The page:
He’d been married a little over the year at that point, to a woman four years his junior. The stories of his aloofness with teammates and his apparent estrangement from his own family were already well known. I never asked and I’ll never know, but the possibility struck me as at least feasible at that point in his life and career, and it made me sad.
We rescheduled that interview for 2002 preseason, when I adjusted the schedule of my honeymoon to include a couple of days in L.A. for the photo shoot and interview. (Yes, I brought my wife along to the shoot.) We talked about his perception issues, such as they were. We talked about coexisting with Shaq, about his place in the game, about how much winning mattered, which was more than anything.
And then what happened in Colorado happened that following summer, and it seemed unbelievable until it didn’t. A credible rape accusation, a dismissed criminal case, and a civil settlement didn’t legally add up to “guilty,” but the stain was there. Permanent, even if never fully resolved. There was no direct communication after that. I felt naïve and dumb for thinking I had any sense of who he was.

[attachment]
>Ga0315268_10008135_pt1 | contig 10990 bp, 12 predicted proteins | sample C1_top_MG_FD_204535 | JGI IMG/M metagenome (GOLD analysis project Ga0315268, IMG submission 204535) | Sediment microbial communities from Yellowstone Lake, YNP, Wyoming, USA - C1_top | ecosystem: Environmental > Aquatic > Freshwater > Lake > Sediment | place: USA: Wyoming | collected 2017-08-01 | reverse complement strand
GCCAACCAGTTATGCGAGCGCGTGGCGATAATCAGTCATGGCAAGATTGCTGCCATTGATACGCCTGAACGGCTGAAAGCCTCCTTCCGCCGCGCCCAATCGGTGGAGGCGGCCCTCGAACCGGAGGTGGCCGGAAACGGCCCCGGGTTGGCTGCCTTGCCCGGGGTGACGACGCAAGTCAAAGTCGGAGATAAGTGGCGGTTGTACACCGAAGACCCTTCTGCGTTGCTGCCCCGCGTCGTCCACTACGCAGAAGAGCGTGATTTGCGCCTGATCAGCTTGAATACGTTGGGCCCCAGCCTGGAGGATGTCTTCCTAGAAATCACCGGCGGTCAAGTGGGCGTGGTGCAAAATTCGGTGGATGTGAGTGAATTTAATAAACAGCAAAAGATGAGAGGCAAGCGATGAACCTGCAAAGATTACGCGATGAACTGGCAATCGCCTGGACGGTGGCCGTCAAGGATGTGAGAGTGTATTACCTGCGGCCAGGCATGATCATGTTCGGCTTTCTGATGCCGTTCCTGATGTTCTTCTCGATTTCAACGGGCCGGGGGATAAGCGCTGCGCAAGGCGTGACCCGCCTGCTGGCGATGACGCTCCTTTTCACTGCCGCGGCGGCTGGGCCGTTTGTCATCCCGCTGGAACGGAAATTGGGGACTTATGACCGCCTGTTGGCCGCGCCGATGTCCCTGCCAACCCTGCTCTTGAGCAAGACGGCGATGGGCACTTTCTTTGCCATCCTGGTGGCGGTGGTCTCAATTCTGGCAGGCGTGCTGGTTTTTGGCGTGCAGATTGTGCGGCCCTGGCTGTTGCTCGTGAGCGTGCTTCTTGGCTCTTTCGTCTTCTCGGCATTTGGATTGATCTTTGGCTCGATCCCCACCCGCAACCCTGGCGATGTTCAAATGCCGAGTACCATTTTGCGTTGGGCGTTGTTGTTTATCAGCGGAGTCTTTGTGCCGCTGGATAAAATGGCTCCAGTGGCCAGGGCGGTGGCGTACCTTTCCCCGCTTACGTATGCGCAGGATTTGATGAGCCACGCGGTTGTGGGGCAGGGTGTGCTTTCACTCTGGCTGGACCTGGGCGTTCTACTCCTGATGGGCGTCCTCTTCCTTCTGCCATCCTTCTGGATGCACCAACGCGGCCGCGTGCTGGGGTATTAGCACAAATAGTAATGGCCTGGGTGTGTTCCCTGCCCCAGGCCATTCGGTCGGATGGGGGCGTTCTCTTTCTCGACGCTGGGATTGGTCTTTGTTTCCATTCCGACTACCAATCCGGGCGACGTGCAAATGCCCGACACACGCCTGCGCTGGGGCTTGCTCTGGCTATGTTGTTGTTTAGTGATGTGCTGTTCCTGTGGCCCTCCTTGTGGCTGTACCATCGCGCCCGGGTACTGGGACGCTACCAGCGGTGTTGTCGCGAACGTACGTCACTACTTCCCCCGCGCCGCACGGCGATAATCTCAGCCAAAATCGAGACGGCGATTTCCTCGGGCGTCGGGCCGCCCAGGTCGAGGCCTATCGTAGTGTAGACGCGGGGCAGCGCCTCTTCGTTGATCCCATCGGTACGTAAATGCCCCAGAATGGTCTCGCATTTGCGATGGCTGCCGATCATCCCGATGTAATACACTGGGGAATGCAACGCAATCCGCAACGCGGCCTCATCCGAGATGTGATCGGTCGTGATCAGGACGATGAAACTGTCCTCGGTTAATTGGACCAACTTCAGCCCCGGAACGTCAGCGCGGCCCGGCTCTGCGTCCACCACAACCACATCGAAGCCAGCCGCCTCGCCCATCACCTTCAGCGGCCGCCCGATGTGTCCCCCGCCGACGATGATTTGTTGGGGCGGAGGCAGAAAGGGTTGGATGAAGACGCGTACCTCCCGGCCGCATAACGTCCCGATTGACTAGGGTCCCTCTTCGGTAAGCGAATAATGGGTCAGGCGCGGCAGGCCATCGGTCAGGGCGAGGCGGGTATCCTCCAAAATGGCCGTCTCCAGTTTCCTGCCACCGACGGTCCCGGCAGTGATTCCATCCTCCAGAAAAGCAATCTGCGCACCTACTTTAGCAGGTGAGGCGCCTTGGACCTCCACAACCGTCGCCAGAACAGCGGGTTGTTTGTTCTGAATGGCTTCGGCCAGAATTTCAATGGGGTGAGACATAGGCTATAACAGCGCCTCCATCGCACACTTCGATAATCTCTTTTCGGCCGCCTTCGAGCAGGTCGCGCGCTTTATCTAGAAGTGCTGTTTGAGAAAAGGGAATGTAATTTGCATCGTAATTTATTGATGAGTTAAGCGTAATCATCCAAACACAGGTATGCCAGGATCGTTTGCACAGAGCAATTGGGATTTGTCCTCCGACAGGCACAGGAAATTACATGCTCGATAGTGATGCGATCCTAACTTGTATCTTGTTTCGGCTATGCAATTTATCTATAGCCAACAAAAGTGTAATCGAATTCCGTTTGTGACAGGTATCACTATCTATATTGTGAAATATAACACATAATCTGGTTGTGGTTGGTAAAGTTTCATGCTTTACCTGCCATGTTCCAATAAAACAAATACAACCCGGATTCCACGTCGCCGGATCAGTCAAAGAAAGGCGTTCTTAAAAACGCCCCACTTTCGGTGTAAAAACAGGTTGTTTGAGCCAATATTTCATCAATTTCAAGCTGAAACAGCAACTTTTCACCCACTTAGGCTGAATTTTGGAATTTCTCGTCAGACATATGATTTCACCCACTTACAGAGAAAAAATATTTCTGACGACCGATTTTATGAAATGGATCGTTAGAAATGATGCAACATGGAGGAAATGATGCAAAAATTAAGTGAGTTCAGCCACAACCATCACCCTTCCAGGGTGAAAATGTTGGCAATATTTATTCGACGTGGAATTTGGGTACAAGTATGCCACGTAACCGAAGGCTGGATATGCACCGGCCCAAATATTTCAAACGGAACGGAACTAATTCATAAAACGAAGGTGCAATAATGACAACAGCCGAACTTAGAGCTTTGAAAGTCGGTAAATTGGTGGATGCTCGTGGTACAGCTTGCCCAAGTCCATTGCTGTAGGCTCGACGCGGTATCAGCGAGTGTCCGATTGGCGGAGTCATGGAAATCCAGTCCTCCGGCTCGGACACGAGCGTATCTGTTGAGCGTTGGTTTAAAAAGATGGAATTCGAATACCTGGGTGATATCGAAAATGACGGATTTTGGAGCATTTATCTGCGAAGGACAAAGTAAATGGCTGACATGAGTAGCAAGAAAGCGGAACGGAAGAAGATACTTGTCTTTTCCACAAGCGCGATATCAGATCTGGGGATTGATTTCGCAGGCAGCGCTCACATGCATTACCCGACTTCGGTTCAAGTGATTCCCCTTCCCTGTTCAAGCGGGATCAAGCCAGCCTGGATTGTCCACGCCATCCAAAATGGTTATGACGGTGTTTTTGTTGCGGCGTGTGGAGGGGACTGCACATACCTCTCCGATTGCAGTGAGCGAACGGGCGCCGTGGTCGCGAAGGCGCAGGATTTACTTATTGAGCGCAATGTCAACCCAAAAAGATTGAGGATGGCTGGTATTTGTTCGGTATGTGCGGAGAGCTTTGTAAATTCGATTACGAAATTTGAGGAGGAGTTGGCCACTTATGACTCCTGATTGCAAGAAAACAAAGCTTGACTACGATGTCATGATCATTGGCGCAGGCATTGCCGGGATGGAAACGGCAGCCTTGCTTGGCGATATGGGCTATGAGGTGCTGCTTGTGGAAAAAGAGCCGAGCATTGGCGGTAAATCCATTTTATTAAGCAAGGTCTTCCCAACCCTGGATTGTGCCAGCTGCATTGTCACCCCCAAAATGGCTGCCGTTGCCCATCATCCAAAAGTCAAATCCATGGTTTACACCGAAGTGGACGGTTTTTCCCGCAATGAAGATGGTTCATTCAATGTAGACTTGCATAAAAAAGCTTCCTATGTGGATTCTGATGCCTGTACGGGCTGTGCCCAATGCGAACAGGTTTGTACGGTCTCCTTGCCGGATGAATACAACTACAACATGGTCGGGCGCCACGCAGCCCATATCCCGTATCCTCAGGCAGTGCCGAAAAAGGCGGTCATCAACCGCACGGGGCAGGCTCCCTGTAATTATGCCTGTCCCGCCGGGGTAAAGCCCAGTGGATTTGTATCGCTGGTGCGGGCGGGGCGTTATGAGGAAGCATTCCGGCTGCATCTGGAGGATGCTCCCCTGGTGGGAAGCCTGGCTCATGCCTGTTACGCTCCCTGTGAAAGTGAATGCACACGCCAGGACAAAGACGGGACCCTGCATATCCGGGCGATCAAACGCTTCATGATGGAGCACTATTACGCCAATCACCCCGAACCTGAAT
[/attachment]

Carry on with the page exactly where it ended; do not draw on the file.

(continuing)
When he was back in the league, trying to establish this strange, unprecedented second act of his career, dealing with Kobe changed. There were calls with him and Rob Pelinka, his longtime agent, in which they pitched cover concepts — and understand, no other player ever pitched cover concepts — in which Kobe’s next SLAM cover would feature a grainy childhood photo of him holding a basketball, or a close-up of part of his face, with a flame photoshopped into his eye, to emphasize his burning competitiveness and dedication to the game. Those never happened, nor did the feature-length first-person essay he proposed, which, again, is not a thing that any other player proposed, ever.